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The Scarlet & Black

The Scarlet & Black

Campus responds to 10/10 damages and thefts

From several dozen thefts on North Campus to hundreds of dollars of vandalism in various residence halls, this year’s 10/10 mayhem has made many Grinnellians question the level of security of their valuables.

According to Director of Security Stephen Briscoe, the weekend celebrations brought a record number of thefts and damages reported to the Campus Security office, with over 66 complaints and reports filed.
“People were spraying extinguishers—there were thefts, fireworks, people showing up who shouldn’t be here on campus getting into residence halls,” Briscoe said. “I don’t know how to describe it. Just a busy weekend. There is no record that comes close to that weekend, regarding the number of reports.”

According to campus security, among the complaints were reports of stolen bicycles, feces smeared in Loose Hall bathroom, broken glass windows and student property theft, resulting in hundreds of dollars of fines.
“People were throwing chairs into the roads, as if they were rioting,” Briscoe said.
President Russell K. Osgood, along with other campus administrators, said he was not pleased Sunday morning following the festivities.

“10/10 has never been a proud moment in Grinnell history during my 11 years at the college,” Osgood said. “However, this was the first year I recall that 10/10 had such a large number of thefts.”
With over 20 different reports of stolen computers and other various electronics, victims of theft are “angry” and “hurt” regarding the matter, according to Anne Ross ’12.

“We had an Xbox and all our computers in our common room. In the morning, we woke up and found our DVDs all over the floor, with the TV stand messed up and the shelf ripped out,” Ross said. “After we cleaned up the mess, we found one laptop and Xbox missing.”
After the campus-wide celebration, Ross was just one of many dorm inhabitants that realized some of their valuables, usually expensive electronics, had been stolen.

CAMPUS RESPONSE
On Oct. 14, the Wednesday following 10/10, the Student Government Association (SGA) held a joint board session with the 10/10 party organizers regarding the amount of damage on campus. Ultimate Frisbee co-captains Ben Finkelstein ’10, Andrew Otto ’10 and Nathan Levin ’10. Along with the captains, Student Affairs and SGA addressed their concern with the outcome of this year’s 10/10 and began discussion on how to prevent theft occurrences and reduce the vandalization of campus property in the coming years.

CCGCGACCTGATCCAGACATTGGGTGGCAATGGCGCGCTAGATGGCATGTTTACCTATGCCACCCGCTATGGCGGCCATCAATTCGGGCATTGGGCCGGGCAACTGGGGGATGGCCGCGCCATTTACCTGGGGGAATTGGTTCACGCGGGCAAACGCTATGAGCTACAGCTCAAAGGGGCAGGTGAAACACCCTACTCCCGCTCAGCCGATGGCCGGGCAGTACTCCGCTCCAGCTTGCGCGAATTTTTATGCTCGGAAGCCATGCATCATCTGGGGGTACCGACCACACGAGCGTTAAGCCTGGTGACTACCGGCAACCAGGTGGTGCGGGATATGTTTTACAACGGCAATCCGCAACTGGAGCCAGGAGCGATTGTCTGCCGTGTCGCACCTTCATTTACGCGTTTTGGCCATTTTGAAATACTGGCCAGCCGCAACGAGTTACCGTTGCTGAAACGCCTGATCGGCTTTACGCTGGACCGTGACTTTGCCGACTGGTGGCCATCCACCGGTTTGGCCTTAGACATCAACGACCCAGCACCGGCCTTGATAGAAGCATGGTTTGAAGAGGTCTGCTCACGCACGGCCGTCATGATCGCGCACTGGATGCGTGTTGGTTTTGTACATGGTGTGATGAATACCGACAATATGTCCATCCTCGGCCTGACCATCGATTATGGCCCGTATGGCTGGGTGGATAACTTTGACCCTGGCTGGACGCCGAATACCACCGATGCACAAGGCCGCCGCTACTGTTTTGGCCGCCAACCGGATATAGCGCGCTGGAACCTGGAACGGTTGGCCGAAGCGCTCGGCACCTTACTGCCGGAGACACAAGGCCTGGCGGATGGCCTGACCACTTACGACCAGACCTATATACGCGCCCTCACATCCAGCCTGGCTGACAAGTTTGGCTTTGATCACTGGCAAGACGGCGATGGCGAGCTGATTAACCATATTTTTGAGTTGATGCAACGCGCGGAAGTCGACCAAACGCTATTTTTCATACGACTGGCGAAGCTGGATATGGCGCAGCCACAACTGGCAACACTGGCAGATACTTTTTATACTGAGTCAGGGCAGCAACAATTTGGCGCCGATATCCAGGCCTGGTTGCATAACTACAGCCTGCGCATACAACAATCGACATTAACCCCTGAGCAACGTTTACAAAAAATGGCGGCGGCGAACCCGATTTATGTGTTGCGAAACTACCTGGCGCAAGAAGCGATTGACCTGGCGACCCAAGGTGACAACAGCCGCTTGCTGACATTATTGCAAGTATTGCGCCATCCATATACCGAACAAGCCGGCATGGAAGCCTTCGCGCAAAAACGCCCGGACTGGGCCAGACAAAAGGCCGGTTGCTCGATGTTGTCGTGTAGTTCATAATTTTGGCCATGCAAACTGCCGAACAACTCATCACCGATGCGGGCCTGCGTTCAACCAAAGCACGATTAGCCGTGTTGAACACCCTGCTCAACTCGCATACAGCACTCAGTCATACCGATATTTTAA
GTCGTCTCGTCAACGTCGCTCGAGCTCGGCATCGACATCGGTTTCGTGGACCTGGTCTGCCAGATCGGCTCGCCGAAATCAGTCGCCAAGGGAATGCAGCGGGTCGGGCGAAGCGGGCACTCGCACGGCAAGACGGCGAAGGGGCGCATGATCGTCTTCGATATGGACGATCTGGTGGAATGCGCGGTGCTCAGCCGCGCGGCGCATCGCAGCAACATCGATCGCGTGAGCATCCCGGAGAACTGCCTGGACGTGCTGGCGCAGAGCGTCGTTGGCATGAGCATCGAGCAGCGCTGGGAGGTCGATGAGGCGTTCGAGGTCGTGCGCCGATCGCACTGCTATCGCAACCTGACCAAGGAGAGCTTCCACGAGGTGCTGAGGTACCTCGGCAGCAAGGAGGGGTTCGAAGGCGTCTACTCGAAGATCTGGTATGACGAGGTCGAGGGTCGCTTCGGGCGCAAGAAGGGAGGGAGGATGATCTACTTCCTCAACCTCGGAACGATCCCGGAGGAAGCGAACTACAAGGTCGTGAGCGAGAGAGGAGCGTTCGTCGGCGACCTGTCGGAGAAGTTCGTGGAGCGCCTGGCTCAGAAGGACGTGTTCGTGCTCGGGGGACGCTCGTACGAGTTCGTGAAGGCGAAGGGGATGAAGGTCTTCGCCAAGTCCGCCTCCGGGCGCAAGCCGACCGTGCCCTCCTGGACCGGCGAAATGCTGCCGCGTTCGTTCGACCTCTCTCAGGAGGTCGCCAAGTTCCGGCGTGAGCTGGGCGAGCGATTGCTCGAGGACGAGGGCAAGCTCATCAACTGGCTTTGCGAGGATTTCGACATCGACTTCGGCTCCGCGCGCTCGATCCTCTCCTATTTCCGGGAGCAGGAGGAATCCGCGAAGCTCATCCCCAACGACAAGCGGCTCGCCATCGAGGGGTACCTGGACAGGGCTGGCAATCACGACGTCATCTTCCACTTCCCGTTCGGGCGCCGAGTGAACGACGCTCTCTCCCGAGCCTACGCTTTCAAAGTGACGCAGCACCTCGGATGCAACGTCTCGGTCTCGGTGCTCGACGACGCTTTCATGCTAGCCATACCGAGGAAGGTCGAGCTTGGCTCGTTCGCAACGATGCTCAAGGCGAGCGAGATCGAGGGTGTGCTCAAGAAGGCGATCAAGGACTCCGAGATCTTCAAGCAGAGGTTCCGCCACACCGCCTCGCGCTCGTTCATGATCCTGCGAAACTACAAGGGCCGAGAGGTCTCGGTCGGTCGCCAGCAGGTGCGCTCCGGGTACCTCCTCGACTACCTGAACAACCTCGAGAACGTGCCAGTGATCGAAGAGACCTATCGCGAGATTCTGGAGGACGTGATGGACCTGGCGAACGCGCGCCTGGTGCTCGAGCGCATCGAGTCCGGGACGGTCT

“We assured SGA that we were brainstorming with the administration to fix the problems,” Finkelstein said. “We proposed better communication between 10/10 organizers and the SA’s of the floor[s] whose lounges we use. We encouraged better party preparation, and for SAs to tell their hall mates to be on the look out for people who don’t belong on those floors.”
While SGA is in its “brainstorming phase,” said SGA President Harry Kresja ’10, there is a general plan to educate and make aware to the Grinnell student body safety guidelines for 10/10.
“SGA will be working with 10/10 organizers for next year to put together and present a guide to students, so that 10/10 can be more smooth in the future,” Kresja said.
“We’re addressing these issues in a very Grinnellian type of way,” said Dean of Students Travis Greene. “We’re communicating with the larger Grinnell community by discussing what we can do to avoid these issues in the future.”
Self-governance was a key topic of discussion at the symposia regarding the frenzied 10/10 activity.
“It was clear to me and others that self-governance did not play out the way it should have on Saturday night,” Greene said.
Though it has taken some time, fortunately some students have recently claimed responsibility for damages and fines.
“Some people have already come forward to accept responsibility for damage and fees, however the 10/10 organizers have hefty fines still attributed to them,” Greene said. “We are hoping more people will continue to step up and accept responsibility for damages they did incur.”
Unclaimed campus damages will ultimately be at the cost of the event organizers, as stated in alcohol and lounge contracts.
Greene hopes that 10/10 will be restored to the unifying celebration it always has been. “The message for next year is to have some fun and build some community,” Greene said. “But let’s not do it at the cost of respect and trustworthiness and other components of self-governance.”

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